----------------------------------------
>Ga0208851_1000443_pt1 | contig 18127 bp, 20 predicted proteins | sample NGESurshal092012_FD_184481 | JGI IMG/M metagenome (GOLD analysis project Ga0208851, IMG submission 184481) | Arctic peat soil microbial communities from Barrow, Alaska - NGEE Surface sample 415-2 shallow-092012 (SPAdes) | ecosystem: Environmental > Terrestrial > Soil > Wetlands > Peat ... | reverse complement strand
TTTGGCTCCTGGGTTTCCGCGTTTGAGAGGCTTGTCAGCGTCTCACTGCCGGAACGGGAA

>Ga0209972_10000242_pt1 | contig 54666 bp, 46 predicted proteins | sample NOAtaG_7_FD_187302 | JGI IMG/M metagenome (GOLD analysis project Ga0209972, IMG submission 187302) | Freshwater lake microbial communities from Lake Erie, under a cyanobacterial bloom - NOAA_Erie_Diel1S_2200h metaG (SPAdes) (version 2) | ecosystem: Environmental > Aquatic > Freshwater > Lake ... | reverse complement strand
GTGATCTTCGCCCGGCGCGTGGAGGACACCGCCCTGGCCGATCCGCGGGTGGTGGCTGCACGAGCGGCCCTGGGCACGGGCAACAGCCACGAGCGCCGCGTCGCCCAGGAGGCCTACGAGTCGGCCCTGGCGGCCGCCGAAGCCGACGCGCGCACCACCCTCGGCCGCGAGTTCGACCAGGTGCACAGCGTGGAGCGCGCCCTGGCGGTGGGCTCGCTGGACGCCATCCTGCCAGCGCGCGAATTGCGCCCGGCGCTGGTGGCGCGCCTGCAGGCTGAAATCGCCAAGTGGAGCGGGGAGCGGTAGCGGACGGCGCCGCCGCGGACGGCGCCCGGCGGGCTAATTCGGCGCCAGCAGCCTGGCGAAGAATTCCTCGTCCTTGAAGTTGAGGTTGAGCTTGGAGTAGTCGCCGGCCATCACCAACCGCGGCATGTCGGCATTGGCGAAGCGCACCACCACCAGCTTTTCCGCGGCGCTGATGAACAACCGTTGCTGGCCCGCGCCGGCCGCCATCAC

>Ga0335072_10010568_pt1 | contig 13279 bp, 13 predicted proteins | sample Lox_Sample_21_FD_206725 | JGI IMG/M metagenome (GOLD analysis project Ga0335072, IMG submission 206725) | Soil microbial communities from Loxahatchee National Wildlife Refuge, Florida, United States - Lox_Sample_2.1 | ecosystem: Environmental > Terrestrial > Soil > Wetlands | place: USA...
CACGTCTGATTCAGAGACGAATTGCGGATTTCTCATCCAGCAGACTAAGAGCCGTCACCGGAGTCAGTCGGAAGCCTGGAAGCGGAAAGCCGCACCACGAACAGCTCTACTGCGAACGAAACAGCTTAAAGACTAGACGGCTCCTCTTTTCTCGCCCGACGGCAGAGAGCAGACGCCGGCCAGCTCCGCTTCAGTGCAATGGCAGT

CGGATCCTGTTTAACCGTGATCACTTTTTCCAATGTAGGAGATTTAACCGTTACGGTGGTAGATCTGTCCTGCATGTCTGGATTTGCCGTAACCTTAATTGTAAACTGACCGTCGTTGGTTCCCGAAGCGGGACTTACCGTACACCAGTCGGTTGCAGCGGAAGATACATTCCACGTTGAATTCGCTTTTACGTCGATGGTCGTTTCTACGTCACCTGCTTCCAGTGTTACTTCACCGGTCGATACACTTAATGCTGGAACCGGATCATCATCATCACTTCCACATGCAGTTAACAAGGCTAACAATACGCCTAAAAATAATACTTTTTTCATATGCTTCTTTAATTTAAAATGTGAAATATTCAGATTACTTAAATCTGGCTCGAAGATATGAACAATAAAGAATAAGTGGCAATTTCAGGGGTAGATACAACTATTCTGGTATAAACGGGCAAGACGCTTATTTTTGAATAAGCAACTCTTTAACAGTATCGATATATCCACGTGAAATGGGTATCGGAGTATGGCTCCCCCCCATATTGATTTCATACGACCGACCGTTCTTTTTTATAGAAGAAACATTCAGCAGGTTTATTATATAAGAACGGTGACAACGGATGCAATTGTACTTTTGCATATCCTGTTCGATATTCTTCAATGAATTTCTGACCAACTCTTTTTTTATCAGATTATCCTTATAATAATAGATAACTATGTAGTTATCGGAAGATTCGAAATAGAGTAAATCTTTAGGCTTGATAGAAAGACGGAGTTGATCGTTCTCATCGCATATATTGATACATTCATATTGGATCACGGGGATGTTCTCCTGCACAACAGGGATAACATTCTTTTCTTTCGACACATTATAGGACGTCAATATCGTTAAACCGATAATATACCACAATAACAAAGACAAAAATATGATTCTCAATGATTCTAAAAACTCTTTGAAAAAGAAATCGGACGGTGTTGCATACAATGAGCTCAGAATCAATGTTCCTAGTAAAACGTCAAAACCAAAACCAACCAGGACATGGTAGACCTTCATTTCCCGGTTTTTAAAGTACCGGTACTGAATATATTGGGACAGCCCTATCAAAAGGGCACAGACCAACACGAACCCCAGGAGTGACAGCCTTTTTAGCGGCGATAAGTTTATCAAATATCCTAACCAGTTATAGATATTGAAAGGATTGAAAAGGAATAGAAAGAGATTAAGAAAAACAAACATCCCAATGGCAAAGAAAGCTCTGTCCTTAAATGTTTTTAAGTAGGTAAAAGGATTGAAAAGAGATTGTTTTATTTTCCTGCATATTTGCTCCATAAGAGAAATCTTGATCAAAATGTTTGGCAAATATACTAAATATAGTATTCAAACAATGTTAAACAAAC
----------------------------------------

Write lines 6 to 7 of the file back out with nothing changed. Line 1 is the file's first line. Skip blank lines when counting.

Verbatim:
CACGTCTGATTCAGAGACGAATTGCGGATTTCTCATCCAGCAGACTAAGAGCCGTCACCGGAGTCAGTCGGAAGCCTGGAAGCGGAAAGCCGCACCACGAACAGCTCTACTGCGAACGAAACAGCTTAAAGACTAGACGGCTCCTCTTTTCTCGCCCGACGGCAGAGAGCAGACGCCGGCCAGCTCCGCTTCAGTGCAATGGCAGT

CGGATCCTGTTTAACCGTGATCACTTTTTCCAATGTAGGAGATTTAACCGTTACGGTGGTAGATCTGTCCTGCATGTCTGGATTTGCCGTAACCTTAATTGTAAACTGACCGTCGTTGGTTCCCGAAGCGGGACTTACCGTACACCAGTCGGTTGCAGCGGAAGATACATTCCACGTTGAATTCGCTTTTACGTCGATGGTCGTTTCTACGTCACCTGCTTCCAGTGTTACTTCACCGGTCGATACACTTAATGCTGGAACCGGATCATCATCATCACTTCCACATGCAGTTAACAAGGCTAACAATACGCCTAAAAATAATACTTTTTTCATATGCTTCTTTAATTTAAAATGTGAAATATTCAGATTACTTAAATCTGGCTCGAAGATATGAACAATAAAGAATAAGTGGCAATTTCAGGGGTAGATACAACTATTCTGGTATAAACGGGCAAGACGCTTATTTTTGAATAAGCAACTCTTTAACAGTATCGATATATCCACGTGAAATGGGTATCGGAGTATGGCTCCCCCCCATATTGATTTCATACGACCGACCGTTCTTTTTTATAGAAGAAACATTCAGCAGGTTTATTATATAAGAACGGTGACAACGGATGCAATTGTACTTTTGCATATCCTGTTCGATATTCTTCAATGAATTTCTGACCAACTCTTTTTTTATCAGATTATCCTTATAATAATAGATAACTATGTAGTTATCGGAAGATTCGAAATAGAGTAAATCTTTAGGCTTGATAGAAAGACGGAGTTGATCGTTCTCATCGCATATATTGATACATTCATATTGGATCACGGGGATGTTCTCCTGCACAACAGGGATAACATTCTTTTCTTTCGACACATTATAGGACGTCAATATCGTTAAACCGATAATATACCACAATAACAAAGACAAAAATATGATTCTCAATGATTCTAAAAACTCTTTGAAAAAGAAATCGGACGGTGTTGCATACAATGAGCTCAGAATCAATGTTCCTAGTAAAACGTCAAAACCAAAACCAACCAGGACATGGTAGACCTTCATTTCCCGGTTTTTAAAGTACCGGTACTGAATATATTGGGACAGCCCTATCAAAAGGGCACAGACCAACACGAACCCCAGGAGTGACAGCCTTTTTAGCGGCGATAAGTTTATCAAATATCCTAACCAGTTATAGATATTGAAAGGATTGAAAAGGAATAGAAAGAGATTAAGAAAAACAAACATCCCAATGGCAAAGAAAGCTCTGTCCTTAAATGTTTTTAAGTAGGTAAAAGGATTGAAAAGAGATTGTTTTATTTTCCTGCATATTTGCTCCATAAGAGAAATCTTGATCAAAATGTTTGGCAAATATACTAAATATAGTATTCAAACAATGTTAAACAAAC